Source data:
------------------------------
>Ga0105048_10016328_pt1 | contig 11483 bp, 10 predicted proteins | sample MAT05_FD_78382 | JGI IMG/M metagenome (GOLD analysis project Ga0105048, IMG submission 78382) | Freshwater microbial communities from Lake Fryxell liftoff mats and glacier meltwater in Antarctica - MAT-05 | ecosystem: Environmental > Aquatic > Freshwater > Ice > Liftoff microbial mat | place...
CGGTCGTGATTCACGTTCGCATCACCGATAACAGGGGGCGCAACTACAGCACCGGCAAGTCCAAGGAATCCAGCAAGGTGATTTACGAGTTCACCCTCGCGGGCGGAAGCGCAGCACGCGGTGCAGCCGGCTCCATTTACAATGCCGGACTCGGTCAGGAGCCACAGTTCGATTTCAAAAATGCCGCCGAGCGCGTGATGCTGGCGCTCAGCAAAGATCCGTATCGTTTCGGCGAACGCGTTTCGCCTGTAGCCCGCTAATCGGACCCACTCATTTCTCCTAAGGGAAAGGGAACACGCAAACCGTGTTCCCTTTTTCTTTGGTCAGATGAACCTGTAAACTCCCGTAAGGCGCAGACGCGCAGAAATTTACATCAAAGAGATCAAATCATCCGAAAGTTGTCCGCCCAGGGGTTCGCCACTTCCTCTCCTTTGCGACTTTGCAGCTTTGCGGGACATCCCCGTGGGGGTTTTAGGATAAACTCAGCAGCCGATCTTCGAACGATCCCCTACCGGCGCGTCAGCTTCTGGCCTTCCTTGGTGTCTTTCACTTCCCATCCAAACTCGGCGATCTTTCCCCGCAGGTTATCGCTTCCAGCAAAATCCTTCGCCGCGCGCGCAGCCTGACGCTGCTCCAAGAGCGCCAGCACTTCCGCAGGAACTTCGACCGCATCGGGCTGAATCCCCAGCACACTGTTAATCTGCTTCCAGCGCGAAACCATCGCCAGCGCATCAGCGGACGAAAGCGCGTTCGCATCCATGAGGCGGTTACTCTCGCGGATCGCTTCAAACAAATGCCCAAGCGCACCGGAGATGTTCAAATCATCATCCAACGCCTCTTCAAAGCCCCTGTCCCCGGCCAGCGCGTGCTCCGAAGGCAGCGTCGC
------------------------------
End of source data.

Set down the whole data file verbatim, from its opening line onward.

>Ga0105048_10016328_pt1 | contig 11483 bp, 10 predicted proteins | sample MAT05_FD_78382 | JGI IMG/M metagenome (GOLD analysis project Ga0105048, IMG submission 78382) | Freshwater microbial communities from Lake Fryxell liftoff mats and glacier meltwater in Antarctica - MAT-05 | ecosystem: Environmental > Aquatic > Freshwater > Ice > Liftoff microbial mat | place...
CGGTCGTGATTCACGTTCGCATCACCGATAACAGGGGGCGCAACTACAGCACCGGCAAGTCCAAGGAATCCAGCAAGGTGATTTACGAGTTCACCCTCGCGGGCGGAAGCGCAGCACGCGGTGCAGCCGGCTCCATTTACAATGCCGGACTCGGTCAGGAGCCACAGTTCGATTTCAAAAATGCCGCCGAGCGCGTGATGCTGGCGCTCAGCAAAGATCCGTATCGTTTCGGCGAACGCGTTTCGCCTGTAGCCCGCTAATCGGACCCACTCATTTCTCCTAAGGGAAAGGGAACACGCAAACCGTGTTCCCTTTTTCTTTGGTCAGATGAACCTGTAAACTCCCGTAAGGCGCAGACGCGCAGAAATTTACATCAAAGAGATCAAATCATCCGAAAGTTGTCCGCCCAGGGGTTCGCCACTTCCTCTCCTTTGCGACTTTGCAGCTTTGCGGGACATCCCCGTGGGGGTTTTAGGATAAACTCAGCAGCCGATCTTCGAACGATCCCCTACCGGCGCGTCAGCTTCTGGCCTTCCTTGGTGTCTTTCACTTCCCATCCAAACTCGGCGATCTTTCCCCGCAGGTTATCGCTTCCAGCAAAATCCTTCGCCGCGCGCGCAGCCTGACGCTGCTCCAAGAGCGCCAGCACTTCCGCAGGAACTTCGACCGCATCGGGCTGAATCCCCAGCACACTGTTAATCTGCTTCCAGCGCGAAACCATCGCCAGCGCATCAGCGGACGAAAGCGCGTTCGCATCCATGAGGCGGTTACTCTCGCGGATCGCTTCAAACAAATGCCCAAGCGCACCGGAGATGTTCAAATCATCATCCAACGCCTCTTCAAAGCCCCTGTCCCCGGCCAGCGCGTGCTCCGAAGGCAGCGTCGC